EDITOR: Tyler Chadwick
FOREWORD: Susan Elizabeth Howe
AFTERWORD: Ángel Chaparro Sáinz
CONTRIBUTORS: See the complete list
Fire in the Pasture is an award-winning anthology that contains the poetry of eighty-two contemporary Mormon poets. It was compiled over a period of two years, beginning April 2009, and it was released October 15, 2011, by Peculiar Pages, an independent publisher of Mormon literature. All the poems in the collection were published between 2000 and 2011; several of the poems were published for the first time in Fire.
From the Association for Mormon Letters 2012 Poetry Award Citation
Fire in the Pasture records the changes, movements, and new and old themes that Mormon poets are and have been struggling with. The collection is highly representative of the various types of Mormon poets, with many up-and-coming poets included. That generosity alone merits the award. But the themes, styles and forms show great variety, and manifold interests. Although the poems in Fire in the Pasture do not uniquely deal with Mormon themes, anyone wanting to become more familiar with contemporary Mormon poets would benefit by reading this diverse collection of poems generated from Mormon cultural and religious expressions of both the sacred and the mundane.
–Awarded at the AML Annual Conference,
Orem, UT, 21 April 2012
From the Preface
[A]s the editor of [Fire in the Pasture], my intention is to showcase poets who have emerged or established themselves since [the 1989 publication of Eugene England and Dennis Clark's Harvest: Contemporary Mormon Poems], with special emphasis on poems written or published since the turn of the millennium. [In Fire] you’ll find a range of published and unpublished work from eighty-two poets, including new poems from eight of the younger Harvest poets: Susan Elizabeth Howe, Patricia Karamesines, John W. Schouten, Laura Hamblin, Lance Larsen, Philip White, Danielle Beazer Dubrasky, and Timothy Liu. This vanguard joins seventy-four established and up-and-coming poets to provide an expansive look at 21st-century Mormon poetry. The poems range from artfully crafted traditional forms—including sonnets, sestinas, and villanelles—to free verse to prose poems to light verse to dramatic monologues to translations to cowboy poetry. All of these represent the varieties of the contemporary lyric voice; and the range of poets speaking here represents the varieties of the contemporary Mormon experience—a chorus of voices that calls again and again for us to reconsider our relationship to poetry, to the modern world, and to 21st-century Mormonism.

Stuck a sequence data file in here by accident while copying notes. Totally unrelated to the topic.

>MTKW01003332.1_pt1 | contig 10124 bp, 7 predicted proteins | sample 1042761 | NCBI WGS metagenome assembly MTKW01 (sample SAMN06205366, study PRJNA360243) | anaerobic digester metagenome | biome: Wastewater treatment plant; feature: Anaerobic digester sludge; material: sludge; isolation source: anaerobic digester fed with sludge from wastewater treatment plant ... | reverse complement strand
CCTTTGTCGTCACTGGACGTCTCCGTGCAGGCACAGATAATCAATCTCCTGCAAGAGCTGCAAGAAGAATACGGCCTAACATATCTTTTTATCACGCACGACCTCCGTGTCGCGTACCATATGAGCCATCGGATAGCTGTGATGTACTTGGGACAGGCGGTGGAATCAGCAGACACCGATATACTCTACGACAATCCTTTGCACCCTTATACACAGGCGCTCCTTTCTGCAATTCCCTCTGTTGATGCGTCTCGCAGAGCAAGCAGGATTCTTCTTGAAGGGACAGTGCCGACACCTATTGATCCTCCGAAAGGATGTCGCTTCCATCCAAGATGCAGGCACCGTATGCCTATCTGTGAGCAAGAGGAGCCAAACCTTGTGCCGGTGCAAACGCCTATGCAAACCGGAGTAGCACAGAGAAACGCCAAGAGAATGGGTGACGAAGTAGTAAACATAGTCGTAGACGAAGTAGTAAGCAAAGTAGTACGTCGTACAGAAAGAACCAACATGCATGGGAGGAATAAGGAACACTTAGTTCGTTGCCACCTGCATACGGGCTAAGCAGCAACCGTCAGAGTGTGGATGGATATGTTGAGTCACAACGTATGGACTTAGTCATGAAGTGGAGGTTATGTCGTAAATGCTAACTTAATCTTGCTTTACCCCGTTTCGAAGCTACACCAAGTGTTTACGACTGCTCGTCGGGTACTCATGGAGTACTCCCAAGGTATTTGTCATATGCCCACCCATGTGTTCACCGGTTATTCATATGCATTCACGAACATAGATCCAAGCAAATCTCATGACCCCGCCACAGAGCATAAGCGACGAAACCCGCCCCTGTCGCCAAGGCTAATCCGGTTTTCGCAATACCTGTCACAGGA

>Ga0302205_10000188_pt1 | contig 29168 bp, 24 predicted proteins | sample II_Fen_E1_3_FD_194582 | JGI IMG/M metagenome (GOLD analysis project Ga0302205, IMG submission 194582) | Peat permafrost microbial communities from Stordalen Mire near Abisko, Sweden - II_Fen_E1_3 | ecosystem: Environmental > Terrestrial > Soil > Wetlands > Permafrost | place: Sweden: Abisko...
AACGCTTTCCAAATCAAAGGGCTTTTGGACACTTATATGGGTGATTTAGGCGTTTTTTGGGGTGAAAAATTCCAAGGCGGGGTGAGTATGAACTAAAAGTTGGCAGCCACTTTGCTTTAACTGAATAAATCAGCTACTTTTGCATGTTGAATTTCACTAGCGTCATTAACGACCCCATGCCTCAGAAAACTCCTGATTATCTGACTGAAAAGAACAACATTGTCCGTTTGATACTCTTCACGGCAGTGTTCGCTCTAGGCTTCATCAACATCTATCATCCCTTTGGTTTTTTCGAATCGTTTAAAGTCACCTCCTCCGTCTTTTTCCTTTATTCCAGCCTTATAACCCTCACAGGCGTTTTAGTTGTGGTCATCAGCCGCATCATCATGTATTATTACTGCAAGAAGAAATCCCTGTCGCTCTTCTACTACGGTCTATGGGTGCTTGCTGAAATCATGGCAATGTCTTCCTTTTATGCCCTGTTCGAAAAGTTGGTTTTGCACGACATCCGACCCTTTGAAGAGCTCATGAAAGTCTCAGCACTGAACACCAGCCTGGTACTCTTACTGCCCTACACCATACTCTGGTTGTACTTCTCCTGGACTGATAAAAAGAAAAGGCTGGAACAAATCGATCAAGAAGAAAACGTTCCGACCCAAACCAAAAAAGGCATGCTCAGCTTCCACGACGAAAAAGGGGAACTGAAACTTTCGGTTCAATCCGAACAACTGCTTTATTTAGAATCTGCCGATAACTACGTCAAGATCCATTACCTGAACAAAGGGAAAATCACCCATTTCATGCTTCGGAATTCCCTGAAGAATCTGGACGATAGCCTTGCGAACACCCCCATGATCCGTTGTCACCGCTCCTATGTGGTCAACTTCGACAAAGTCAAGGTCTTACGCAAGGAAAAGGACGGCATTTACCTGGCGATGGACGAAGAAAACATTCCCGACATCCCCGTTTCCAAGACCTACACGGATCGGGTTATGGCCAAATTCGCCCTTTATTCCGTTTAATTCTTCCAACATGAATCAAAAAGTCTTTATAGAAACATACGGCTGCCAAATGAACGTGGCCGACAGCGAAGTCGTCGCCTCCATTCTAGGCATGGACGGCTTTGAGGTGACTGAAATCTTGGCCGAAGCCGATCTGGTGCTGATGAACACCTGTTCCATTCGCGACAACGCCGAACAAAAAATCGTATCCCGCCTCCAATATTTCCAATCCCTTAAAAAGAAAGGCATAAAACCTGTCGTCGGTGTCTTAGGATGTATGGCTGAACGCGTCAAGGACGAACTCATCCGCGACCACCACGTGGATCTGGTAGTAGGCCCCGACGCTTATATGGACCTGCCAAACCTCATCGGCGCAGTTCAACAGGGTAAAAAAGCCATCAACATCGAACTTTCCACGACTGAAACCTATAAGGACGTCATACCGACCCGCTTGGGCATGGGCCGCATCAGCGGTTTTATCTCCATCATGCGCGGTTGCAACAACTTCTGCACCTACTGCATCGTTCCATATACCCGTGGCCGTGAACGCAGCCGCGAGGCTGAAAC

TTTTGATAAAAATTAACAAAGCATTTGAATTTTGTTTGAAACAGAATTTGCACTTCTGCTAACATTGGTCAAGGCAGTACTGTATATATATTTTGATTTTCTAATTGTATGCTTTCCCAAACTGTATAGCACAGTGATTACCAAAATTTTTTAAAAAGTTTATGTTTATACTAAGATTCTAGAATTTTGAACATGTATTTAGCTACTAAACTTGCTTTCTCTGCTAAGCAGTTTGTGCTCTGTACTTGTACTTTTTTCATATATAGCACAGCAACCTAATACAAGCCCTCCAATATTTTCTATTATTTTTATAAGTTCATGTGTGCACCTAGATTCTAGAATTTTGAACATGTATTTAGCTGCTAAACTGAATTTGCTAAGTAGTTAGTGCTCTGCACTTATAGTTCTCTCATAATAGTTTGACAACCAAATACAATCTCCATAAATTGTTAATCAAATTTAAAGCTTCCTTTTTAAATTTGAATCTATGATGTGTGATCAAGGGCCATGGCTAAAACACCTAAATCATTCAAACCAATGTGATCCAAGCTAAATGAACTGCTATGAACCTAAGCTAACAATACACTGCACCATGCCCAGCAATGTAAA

Editor, Fire in the Pasture
From the Foreword
. . .the bounty of [this] anthology reminded me of Christ’s generosity in feeding the five thousand. Christ took real substances—a little bread, two small fish—and he created from them. . .food that nourished the people and made it possible for them to return to their lives both physically and spiritually renewed. Poets take matter (language, emotion, thought, experience) and make of that matter a new creation, a work of art that did not exist before the poet organized it, a work that has the potential (each poet hopes) to nourish—to make readers see what they did not see before, to offer insight, to create empathy, to provoke thought, or to express beauty, soundness, depth. To offer abundance in place of scarcity.
–Susan Elizabeth Howe,
Associate Professor of English, Brigham Young University
From the Afterword
The first thing that surprised me about [Fire in the Pasture] was its variety. There are different levels of attachment to the Church, motley themes, free verse and traditional forms, personal poems, elegiac poems, experimental poems, major topics, minor topics, new images, new mappings. American poetry is decentralized, richly varied, impossible to summarize. The same applies to Mormon poetry. . . .
And while all of these poets [in the anthology] deal with spirituality, faith or the gospel on different levels and with different objectives, it is always with complexity, a lack of fixation, and as an exercise in paradox. As Scott Cameron says, “Truth is not static; it collides.” This collision gives Fire in the Pasture a superb diversity. . . . As Jonathon Penny says, “This is a rather wretched place, / All things considered: / More paradox than paradise.” Paradox dissolves boundaries and contraries; it opens toward possibility and complexity without forcing us to choose between extremes.
–Ángel Chaparro Sáinz,
Assistant Professor of English, University of the Basque Country, Spain